- 1995, U.S.: Tyndale House ISBN 0-8423-2911-0, Pub. date December 31, 1995, Hardback
- 1995, U.S.: Tyndale House ISBN 0-8423-1675-2, Pub. date ? December 1995, Audio Cassette
- 1999, U.S.: Tyndale House ISBN 0-8423-2912-9, Pub. date ? February 1999, Paperback
- 2000, U.S.: Chivers, Windsor, Paragon & Co ISBN 0-7862-2468-1, Pub. date ? September 2000, Large Print
- 2000, U.K.: Tyndale House ISBN 0-8423-4270-2, Pub. date September 30
- Forbes, Bruce David and Jeanne Halgren Kilde (eds.), Rapture, Revelation, and the End Times: Exploring the Left Behind Series. New York: Palgrave Macmillan, 2004. ISBN 1-4039-6525-0
- Reed, David A., LEFT BEHIND Answered Verse by Verse. Morrisville, NC: Lulu.com, 2008. ISBN 1-4357-0873-3
- Rossing, Barbara R., The Rapture Exposed: The Message of Hope in the Book of Revelation, New York: Basic Books, 2004. ISBN 0-8133-4314-3
- Shuck, Glenn W., Marks Of The Beast: The Left Behind Novels And The Struggle For Evangelical Identity. New York University Press, 2004. ISBN 0-8147-4005-7
- Gribben, Crawford, Rapture Fiction and the Evangelical Crisis. Evangelical Press, 2006. ISBN 0-85234-610-7.
- Snow Flesher, LeAnn, "Left Behind? The Facts Behind the Fiction". Valley Forge, Judson Press, 2006. ISBN 0-8170-1490-X
- Gansle, Daniel J., "Rapture Redux: Living With Hope and Purpose in the Last Days." Infinity Publishing, 2007. ISBN 0-7414-4052-0
- Gansle, Daniel J., "Your World, Your Future, & Bible Prophecy: How the Merging of Technology, Spirituality, & Bible Prophecy Will Rock Your World." Infinity Publishing, 2007. ISBN 0-7414-4328-7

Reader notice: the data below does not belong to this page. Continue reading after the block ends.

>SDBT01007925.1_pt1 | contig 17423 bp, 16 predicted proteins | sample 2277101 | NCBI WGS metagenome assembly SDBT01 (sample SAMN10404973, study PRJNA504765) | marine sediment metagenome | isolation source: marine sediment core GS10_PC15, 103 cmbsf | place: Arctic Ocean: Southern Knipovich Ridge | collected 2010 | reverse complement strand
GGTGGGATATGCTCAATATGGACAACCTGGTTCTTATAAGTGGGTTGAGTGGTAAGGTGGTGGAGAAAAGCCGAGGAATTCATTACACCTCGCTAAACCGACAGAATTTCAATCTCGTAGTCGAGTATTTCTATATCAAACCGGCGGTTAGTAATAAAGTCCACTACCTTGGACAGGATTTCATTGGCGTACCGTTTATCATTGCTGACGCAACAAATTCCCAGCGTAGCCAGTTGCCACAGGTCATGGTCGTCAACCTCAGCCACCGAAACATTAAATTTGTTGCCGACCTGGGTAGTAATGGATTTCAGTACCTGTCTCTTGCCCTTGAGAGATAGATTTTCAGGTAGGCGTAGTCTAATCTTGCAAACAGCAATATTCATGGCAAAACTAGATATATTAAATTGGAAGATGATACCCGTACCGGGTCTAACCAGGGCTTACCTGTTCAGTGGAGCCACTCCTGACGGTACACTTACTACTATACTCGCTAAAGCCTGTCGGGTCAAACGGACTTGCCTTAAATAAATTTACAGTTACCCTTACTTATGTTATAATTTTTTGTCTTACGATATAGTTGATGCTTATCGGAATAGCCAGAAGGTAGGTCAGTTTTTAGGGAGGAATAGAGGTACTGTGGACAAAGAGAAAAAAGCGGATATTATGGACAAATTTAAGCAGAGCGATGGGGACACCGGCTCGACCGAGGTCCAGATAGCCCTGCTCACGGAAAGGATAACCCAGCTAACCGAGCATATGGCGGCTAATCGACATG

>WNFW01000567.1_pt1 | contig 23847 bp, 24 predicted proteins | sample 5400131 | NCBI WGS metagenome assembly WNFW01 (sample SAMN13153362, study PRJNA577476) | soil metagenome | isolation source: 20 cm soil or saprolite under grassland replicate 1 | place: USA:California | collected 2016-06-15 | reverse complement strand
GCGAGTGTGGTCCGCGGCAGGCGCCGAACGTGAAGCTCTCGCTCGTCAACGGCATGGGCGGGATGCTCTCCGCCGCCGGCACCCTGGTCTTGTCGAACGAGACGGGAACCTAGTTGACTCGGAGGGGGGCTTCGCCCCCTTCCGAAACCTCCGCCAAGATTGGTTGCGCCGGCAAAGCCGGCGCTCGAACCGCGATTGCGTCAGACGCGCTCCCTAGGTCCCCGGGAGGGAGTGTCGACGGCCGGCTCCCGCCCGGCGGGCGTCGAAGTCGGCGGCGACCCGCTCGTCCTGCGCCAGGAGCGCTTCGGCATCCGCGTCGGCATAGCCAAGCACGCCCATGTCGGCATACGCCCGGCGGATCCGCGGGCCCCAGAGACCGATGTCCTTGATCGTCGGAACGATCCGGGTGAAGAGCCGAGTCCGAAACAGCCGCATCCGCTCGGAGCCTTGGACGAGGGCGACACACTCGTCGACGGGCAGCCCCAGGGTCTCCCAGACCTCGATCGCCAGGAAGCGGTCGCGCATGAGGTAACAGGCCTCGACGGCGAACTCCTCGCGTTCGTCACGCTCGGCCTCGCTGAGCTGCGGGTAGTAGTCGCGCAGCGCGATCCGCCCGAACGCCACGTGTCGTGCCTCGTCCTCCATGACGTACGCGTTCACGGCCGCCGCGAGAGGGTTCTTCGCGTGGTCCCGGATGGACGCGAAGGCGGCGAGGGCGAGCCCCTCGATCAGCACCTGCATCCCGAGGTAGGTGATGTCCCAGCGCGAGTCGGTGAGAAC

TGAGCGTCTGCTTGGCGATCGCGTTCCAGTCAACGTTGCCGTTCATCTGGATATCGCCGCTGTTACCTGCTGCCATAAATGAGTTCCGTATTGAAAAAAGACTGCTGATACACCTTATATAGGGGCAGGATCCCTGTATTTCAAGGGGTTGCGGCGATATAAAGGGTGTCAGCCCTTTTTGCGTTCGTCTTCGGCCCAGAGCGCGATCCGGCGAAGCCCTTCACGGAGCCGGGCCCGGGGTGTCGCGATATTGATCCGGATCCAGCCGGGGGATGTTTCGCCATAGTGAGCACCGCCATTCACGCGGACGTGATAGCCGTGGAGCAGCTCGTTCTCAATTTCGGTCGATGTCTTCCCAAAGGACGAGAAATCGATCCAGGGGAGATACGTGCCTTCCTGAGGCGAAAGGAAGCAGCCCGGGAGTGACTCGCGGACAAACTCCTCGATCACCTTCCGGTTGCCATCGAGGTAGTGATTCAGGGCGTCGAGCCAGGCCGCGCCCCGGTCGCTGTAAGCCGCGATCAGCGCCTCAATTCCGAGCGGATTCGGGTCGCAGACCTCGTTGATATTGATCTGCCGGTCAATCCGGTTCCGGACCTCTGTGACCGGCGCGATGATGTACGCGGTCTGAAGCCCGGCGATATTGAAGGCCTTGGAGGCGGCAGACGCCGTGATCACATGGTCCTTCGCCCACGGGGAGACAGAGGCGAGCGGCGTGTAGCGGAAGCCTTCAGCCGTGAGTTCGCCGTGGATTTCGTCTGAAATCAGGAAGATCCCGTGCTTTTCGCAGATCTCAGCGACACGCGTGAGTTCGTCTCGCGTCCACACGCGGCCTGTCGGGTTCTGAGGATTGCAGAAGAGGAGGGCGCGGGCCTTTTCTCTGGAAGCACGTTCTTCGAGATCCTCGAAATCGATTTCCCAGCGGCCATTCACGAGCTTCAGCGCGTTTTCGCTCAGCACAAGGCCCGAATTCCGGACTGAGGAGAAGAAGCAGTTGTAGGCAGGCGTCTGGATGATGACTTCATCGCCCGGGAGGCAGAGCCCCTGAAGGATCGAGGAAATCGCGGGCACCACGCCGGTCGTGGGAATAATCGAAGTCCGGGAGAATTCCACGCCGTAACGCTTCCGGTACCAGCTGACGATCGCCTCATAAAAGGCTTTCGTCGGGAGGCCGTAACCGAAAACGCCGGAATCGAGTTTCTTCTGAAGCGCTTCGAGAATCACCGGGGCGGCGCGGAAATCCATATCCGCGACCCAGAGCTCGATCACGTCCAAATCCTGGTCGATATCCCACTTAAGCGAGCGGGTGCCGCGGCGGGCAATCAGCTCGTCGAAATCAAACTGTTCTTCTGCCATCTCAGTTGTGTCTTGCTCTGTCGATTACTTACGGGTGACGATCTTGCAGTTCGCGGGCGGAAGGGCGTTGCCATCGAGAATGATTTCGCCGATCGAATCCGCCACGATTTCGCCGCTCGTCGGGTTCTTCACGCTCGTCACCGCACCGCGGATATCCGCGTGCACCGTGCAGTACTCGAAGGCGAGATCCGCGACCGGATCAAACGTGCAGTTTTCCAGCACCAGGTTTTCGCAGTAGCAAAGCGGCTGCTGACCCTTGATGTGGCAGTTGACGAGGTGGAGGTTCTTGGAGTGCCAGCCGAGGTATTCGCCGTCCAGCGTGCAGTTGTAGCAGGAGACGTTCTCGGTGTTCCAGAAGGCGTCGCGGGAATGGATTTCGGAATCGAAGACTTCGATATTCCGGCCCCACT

- Kirkpatrick, David D. (March 8, 2004). "Final Novel in Evangelical Christian Series Is a Best Seller Before Going on Sale - The New York Times". Archived from the original on November 14, 2013. Retrieved November 11, 2009.
- Time magazine. Accessed 2007-9-8
- "Archived copy". Archived from the original on April 27, 2010. Retrieved March 14, 2010.CS1 maint: Archived copy as title (link)
- Goodstein, Laurie (October 4, 1998). "Fast-Selling Thrillers Depict Prophetic View of Final Days". The New York Times. Retrieved May 7, 2010.
- The Washington Post. December 30, 1999 https://www.washingtonpost.com/wp-srv/style/books/reviews/leftbehind0912.htm. Retrieved May 7, 2010. Missing or empty
- The Left Behind Series: Description and Critique
- "A Lutheran response to the Left Behind series" (PDF). Commission on Theology and Church Relations of The Lutheran Church–Missouri Synod. Archived from the original (PDF) on 2011-02-11. Retrieved 27 March 2015.
- Monahan, Torin (1 November 2008). "Marketing the beast: Left Behind and the apocalypse industry" (PDF). Media, Culture & Society. 30 (6): 813–830. CiteSeerX 10.1.1.691.2622. doi:10.1177/0163443708096095. Archived from the original (PDF) on February 22, 2012.
- Bruce David Forbes; Jeanne Halgren Kilde (12 June 2004). Rapture, Revelation, and the End Times: Exploring the Left Behind Series. Palgrave Macmillan. ISBN 978-1-4039-6525-7.
- Amy Johnson Frykholm Adjunct Professor in the Humanities Colorado Mountain College (4 March 2004). Rapture Culture : Left Behind in Evangelical America: Left Behind in Evangelical America. Oxford University Press. p. 161. ISBN 978-0-19-803622-7.
- Imdb.com: Left Behind (2004) - Box Office/Business
- Official website
- Left Behind deconstructed Journalist and blogger Fred Clark's comprehensive analysis of the Left Behind series.
- Statement of Catholic Conference of Illinois
- Dr. Stephen Travis, Has real hope been 'Left Behind'? Methodist Evangelicals Together, Jan., 2005
- Nicholas Kristof's critical op-ed in the New York Times, July 17, 2004
- Teresa Malcolm, Fearful faith in end times novels National Catholic Reporter, June 15, 2001
- Barbara Rossing interview ELCA Lutheran Professor Lecture